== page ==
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EPA Announces Increased Efforts to Require Cleanup of Coal Ash – Insurance Should Be a Component of Companies’ Response

GettyImages-1359747893-coal-ash-plant-300x200Early in 2021, we wrote about potential insurance implications that could arise from the then-new Biden Administration’s expected regulatory priorities. Among other things, we noted that heightened scrutiny on coal ash was expected. On January 11, 2022, the U.S. Environmental Protection Agency (EPA) confirmed that prediction, issuing a press release announcing “key steps” it is taking to “protect groundwater from coal ash contamination.” As companies with coal ash liabilities consider EPA’s new guidance and next steps, they should be aware that they may have insurance that could cover some of their coal ash cleanup costs.

Coal Ash and Regulatory Background
For many decades, coal-fired power plants have generated coal ash, also known as coal combustion residuals (CCRs): by-products of burning coal to make electricity, and one of the largest types of industrial waste generated in the United States. Historically, a standard method for managing coal ash was to place it onsite in unlined impoundments or landfills.

In April 2015, EPA published a new rule regulating—for the first time—the disposal of CCRs (the CCR Rule). The CCR Rule came after years of study in which EPA concluded that CCRs should be regulated under the Resource Conservation and Recovery Act as a non-hazardous solid waste. The CCR Rule established a number of minimum criteria for the storage of CCRs in existing and new surface impoundments and landfills, including (among other things) location restrictions, liner design criteria, groundwater monitoring and corrective action requirements, and closure and post-closure care requirements. The CCR Rule set forth detailed and comprehensive rules requiring groundwater monitoring and, as necessary, the assessment, selection, and implementation of corrective actions for groundwater contamination at CCR surface impoundments.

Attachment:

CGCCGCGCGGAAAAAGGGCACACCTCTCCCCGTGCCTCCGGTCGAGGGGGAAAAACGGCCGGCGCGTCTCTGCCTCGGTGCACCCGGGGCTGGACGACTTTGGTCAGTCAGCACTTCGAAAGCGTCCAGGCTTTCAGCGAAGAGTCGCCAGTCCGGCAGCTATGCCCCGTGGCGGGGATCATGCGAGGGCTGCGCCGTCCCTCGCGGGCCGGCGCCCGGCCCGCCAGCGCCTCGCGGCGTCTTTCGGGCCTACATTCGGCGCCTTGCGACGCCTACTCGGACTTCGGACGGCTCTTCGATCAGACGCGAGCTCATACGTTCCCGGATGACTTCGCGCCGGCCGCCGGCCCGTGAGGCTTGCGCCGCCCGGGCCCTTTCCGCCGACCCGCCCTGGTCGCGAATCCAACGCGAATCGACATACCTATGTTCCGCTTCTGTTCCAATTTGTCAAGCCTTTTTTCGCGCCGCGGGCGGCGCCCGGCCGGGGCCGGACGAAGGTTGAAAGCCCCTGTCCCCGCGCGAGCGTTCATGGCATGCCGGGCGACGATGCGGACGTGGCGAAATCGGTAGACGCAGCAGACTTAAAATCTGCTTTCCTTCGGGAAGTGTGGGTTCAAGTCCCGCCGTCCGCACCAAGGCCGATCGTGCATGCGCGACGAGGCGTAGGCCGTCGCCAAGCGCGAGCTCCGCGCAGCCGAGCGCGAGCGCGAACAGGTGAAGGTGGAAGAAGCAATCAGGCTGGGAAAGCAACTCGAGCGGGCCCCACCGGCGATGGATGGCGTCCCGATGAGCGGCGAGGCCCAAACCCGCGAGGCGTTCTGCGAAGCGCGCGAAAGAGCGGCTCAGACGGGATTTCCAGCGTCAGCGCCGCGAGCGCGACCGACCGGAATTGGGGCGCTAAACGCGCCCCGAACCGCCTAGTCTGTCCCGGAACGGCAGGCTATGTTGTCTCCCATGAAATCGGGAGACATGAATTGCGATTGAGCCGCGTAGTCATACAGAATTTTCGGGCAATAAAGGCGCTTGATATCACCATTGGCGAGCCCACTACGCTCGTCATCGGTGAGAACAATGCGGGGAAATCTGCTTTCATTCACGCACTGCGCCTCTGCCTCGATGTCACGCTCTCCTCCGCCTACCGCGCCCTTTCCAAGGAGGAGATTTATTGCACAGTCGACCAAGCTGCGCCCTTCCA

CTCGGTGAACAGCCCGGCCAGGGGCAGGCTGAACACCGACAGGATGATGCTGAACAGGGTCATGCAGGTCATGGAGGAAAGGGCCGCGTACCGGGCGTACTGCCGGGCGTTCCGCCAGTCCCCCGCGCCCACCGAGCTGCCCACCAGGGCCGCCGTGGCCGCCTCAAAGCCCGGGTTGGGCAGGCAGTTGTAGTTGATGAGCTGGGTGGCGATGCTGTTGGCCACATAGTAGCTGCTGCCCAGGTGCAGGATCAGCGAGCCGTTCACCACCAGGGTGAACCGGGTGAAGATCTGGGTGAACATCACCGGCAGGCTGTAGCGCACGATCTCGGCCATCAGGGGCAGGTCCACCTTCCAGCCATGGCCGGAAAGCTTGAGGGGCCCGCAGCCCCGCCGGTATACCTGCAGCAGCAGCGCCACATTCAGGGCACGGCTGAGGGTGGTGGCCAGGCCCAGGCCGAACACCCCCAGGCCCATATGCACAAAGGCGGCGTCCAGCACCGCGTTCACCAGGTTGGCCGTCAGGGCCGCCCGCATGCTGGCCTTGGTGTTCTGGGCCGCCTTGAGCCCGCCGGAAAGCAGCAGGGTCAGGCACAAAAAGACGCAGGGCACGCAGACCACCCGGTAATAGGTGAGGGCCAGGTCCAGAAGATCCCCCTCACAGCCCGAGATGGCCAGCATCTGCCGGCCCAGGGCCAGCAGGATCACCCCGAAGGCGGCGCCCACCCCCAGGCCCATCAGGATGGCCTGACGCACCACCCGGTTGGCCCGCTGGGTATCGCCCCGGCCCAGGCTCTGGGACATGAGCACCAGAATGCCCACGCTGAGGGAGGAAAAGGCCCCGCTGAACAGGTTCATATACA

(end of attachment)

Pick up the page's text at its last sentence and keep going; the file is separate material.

In 2020, EPA established April 11, 2021, as the deadline to initiate closure of unlined surface impoundments, but the agency allowed owners to apply for extensions if either compliance with the deadline was technically infeasible or the owner committed to permanently cease using coal-fired boilers.

EPA’s January 2022 Press Release
On January 11, 2022, EPA began issuing its first proposed determinations on applications to extend the deadline to close unlined coal ash ponds or impoundments. In announcing its decisions, EPA reiterated its “commitment to protecting groundwater from coal ash contamination.” EPA announced it will be “putting several facilities on notice regarding their obligations to comply with CCR regulations” and “laying out plans for future regulatory actions to ensure coal ash impoundments meet strong environmental and safety standards.” EPA also reaffirmed is position that surface impoundments and landfills cannot be closed with coal ash remaining in contact with groundwater and said it will “focus on compliance” at facilities that intend to close impoundments in that manner. EPA also noted it is working with state agencies “to investigate compliance concerns at coal ash facilities across the country.” The announcement signals that EPA intends to take a more active role in regulating CCRs going forward. Looking ahead, EPA said it will establish regulations for legacy coal ash impoundments.

Insurance Coverage for Coal Ash Liabilities
Companies facing these regulations should evaluate their historical insurance, because certain costs incurred as a result of the CCR Rule, including for groundwater investigation and corrective action and closure, may be covered under liability insurance policies issued prior to 1986.

Typically, general liability insurance policies provide coverage for amounts the insured is legally obligated to pay because of property damage caused by an occurrence, if the occurrence or property damage took place during the policy period. Thus, CCR-related liability arising today relating to impoundments and landfills that were in use decades ago could be covered under pre-1986 policies. Courts in most jurisdictions have held that damage to groundwater constitutes damage to a public resource (i.e., damage to third-party property for purposes of insurance coverage). Insurers are likely to raise a number of defenses to try to avoid their coverage obligations with respect to coal ash liability, including arguing that the damage was expected and intended, closure is a “cost of doing business,” allocation, and other exclusions. The law on key coverage issues relevant to CCR liability varies between states and must be analyzed to assess the likelihood of success in a CCR coverage claim.

Depending on the specific insurance policies, the facts relating to the CCR impoundments/landfills and liability, and applicable law, there may be a strong argument for coverage for CCR liability. Companies facing CCR liability would be wise to analyze their historic insurance policies and the applicable law to assess whether they may have coverage to help defray the substantial cost of coal ash cleanup.


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